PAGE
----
Actually, we're in Moscow. This statue is somewhere near Red Square and depicts some fairy tale or other. I don't even know. We arrived Sunday afternoon with Kim and Sarah in tow, and while the two of them still seem enamored with Russia in winter ("I could live here," Sarah says cheerfully. "Me too!" Kim agrees chipperly), I've had enough. ENOUGH I say. Yesterday we wanted to take Jack to the zoo in the afternoon. A simple thing, really. So we slogged through the snow to what any normal human would think was the zoo entrance (big wide gates, animal statuary, etc.) only to discover a sign saying "vhod niet"- no entry. And just to rub salt in my wounds, the difference between the words exit and entrance is a teeny tiny sound that doesn't exist in English: выход (exit) vs вход (entrance).

So we decided to go around to the other gate. Just a block or two, we thought. But Moscow, being a mega-city, doesn't have normal blocks. It has mega-blocks, if you will. Every now and then you'll encounter an alley that seems to take you on a shortcut to where you want to go. But no, it's a dead end, which means you have now added even more time to your walk. Finally, an hour and a half later, we found the other entrance. (In between we found a random open gate and went through it, only to have the guard yelling at us in Russian and crossing his arms like an X, the universal sign for "get the f*ck out.") When we got to the main entrance of the zoo, it also appeared closed. But then we saw a woman, a child, and a dog walk in, so we decided to follow suit. A moment later, another guard appeared, and Kim was rather rudely removed from the zoo premises, along with the dog. We all stood looking mournfully at the zoo for a moment before going our separate ways.

After carrying a 35-pound sack of whiny potatoes (did I mention we didn't have a stroller?) for nearly two hours, we collapsed in a heap inside our apartment on the Embassy compound. I managed to find enough strength in my wobbly arms to flip through our little Moscow handbook. And there it was. "Zoo: closed on Mondays."

I feel like Russia has been telling me "niet" for about seven months now. I try to speak in Russian and I get blank stares. I go into a department store and I get followed like I'm a common criminal. I try to win people over with my charming American smile, but I get nothing in return. It's utterly exhausting. Which is why we've been traveling so much, but that takes its toll too. Life, they say, is a bitch. And this one wears a babushka and has an affinity for pickled fish.

Thursday, March 14, 2013

Things I Love Thursdays: Neil Gaiman's Neverwhere

When I found out I was going to Istanbul for work training, and that I'd have a good five or six hours of airplane time in each direction (without Jack!), I was super excited. I'd bring my laptop on the plane with me, and I'd WRITE! Uninterrupted, for hours on end! It was going to be glorious.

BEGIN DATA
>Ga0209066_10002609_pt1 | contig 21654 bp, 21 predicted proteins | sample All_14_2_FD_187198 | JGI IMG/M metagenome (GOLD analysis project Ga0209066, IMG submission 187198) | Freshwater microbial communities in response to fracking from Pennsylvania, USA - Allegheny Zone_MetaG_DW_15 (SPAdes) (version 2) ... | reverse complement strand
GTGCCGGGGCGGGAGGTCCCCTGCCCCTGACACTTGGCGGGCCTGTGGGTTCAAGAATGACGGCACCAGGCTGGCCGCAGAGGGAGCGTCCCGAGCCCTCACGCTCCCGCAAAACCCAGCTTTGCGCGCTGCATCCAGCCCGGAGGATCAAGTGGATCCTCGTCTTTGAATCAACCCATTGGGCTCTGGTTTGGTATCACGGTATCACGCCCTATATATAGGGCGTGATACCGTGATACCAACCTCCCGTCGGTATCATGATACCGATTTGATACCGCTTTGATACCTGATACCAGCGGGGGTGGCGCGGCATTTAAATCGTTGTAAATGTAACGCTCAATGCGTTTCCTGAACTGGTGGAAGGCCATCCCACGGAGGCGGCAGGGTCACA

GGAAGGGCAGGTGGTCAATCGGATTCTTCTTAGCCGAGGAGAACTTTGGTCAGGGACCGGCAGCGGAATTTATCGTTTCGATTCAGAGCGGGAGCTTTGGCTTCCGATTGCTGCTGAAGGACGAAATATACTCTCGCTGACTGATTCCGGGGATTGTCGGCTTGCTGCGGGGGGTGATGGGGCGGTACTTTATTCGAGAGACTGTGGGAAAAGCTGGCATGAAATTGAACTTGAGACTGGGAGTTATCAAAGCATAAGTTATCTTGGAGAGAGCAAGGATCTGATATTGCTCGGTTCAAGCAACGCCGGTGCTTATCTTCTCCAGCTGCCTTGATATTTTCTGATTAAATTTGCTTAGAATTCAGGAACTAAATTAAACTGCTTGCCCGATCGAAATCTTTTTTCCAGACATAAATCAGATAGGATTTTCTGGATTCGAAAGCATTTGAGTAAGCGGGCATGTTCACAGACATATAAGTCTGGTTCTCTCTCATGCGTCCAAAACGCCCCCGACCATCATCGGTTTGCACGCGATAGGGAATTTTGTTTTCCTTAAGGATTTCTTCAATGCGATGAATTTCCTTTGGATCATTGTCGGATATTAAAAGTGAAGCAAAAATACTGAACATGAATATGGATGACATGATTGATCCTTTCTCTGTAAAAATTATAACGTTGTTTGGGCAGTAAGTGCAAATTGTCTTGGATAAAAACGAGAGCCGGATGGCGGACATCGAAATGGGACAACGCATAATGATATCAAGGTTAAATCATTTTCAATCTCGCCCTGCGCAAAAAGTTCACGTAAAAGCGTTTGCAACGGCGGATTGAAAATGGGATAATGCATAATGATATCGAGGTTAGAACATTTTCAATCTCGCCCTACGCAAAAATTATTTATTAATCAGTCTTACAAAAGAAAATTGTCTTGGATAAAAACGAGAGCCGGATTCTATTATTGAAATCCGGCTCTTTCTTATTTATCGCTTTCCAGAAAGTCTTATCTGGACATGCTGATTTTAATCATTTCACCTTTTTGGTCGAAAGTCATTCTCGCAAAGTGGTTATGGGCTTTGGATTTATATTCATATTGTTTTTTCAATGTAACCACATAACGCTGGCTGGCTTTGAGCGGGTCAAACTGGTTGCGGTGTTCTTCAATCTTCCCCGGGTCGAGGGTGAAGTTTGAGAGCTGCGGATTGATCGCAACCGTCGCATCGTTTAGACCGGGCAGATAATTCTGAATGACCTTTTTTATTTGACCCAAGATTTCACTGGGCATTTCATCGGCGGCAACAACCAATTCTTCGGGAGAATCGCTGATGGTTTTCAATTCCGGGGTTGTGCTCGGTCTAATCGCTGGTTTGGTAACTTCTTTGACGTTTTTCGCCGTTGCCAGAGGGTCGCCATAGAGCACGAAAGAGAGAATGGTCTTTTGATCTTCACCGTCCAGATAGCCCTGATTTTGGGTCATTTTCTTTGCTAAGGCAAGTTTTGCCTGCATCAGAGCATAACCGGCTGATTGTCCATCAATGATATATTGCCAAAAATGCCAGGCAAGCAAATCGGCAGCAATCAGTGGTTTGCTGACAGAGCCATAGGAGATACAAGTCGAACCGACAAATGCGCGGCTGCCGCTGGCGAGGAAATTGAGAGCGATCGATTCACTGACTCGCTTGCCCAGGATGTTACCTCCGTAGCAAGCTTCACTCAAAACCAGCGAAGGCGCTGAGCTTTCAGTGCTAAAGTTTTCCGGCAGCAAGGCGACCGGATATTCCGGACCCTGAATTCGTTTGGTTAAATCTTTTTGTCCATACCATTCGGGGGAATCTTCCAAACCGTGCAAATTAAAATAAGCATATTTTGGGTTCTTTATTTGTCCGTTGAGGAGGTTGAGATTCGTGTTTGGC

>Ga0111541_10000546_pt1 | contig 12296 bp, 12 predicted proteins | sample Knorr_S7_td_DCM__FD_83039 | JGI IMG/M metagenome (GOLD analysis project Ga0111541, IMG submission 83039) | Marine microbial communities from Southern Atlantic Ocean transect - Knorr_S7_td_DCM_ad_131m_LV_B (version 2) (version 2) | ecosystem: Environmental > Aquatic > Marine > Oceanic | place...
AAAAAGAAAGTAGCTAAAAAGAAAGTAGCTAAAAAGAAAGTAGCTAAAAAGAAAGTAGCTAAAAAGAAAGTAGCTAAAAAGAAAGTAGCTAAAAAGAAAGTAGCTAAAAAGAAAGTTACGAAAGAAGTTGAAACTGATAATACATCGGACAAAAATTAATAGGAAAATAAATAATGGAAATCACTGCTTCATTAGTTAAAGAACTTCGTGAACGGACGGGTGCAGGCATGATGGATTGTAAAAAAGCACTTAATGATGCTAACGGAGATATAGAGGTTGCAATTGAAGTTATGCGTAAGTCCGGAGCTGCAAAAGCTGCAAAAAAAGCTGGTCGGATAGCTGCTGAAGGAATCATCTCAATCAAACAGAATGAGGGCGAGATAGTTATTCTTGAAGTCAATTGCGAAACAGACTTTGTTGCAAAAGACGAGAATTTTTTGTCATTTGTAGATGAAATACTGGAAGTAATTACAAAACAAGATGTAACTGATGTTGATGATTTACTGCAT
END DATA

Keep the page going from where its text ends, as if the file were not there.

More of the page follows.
Then the time came, and guess what? I didn't open my laptop once. It wasn't that I didn't want to write. It was that by the time I was actually allowed to turn on an electronic device, drinks were being served. Then the horrendous meal had to be served, and trays cleared. That left about forty minutes of free time before it was time to turn the laptop off again. And if you're a writer, you know that it can sometimes take forty minutes just to get into it. This wasn't revising or delving into a section of a book that was already well planned in my head. This was trying to draft a brand new project. And with someone sitting uncomfortably close to me and usually hogging the armrest, and the person in front of my reclining right into my air space, writing was just not feasible. So I read. A lot.

In five days I read two and a half books, something that usually takes at least a month these days. It helped that the books were all good, of course, but my favorite by far was Neil Gaiman's Neverwhere. I selected it on my Kindle on a whim, but I love Neil Gaiman, and the price was right, so I figured I'd give it a shot. And I loved it. Maybe it's because it was the perfect book for me as a writer right now - a parallel world fantasy novel with a healthy dollop of sarcasm, wit, and adventure - or maybe it's just because it was wonderfully creative and, well, Gaiman-y. But I can't recommend it enough.

Neverwhere was created as a companion to the television miniseries of the same name (both came out in 1996). There also happens to be an audio miniseries coming out in two days from BBC Radio 4 starring James McAvoy and Benedict Cumberbatch. Yes please!

The BBC Radio 4 cast of Neverwhere.

And if you'd like to know what the book is actually about, here's the description from Gaiman's website:

Richard Mayhew is an unassuming young businessman living in London, with a dull job and a pretty but demanding fiancee. Then one night he stumbles across a girl bleeding on the sidewalk. He stops to help her--and the life he knows vanishes like smoke.
Several hours later, the girl is gone too. And by the following morning Richard Mayhew has been erased from his world. His bank cards no longer work, taxi drivers won't stop for him, his landlord rents his apartment out to strangers. He has become invisible, and inexplicably consigned to a London of shadows and darkness a city of monsters and saints, murderers and angels, that exists entirely in a subterranean labyrinth of sewer canals and abandoned subway stations. He has fallen through the cracks of reality and has landed somewhere different, somewhere that is Neverwhere.
For this is the home of Door, the mysterious girl whom Richard rescued in the London Above. A personage of great power and nobility in this murky, candlelit realm, she is on a mission to discover the cause of her family's slaughter, and in doing so preserve this strange underworld kingdom from the malevolence that means to destroy it. And with nowhere else to turn, Richard Mayhew must now join the Lady Door's entourage in their determined--and possibly fatal--quest.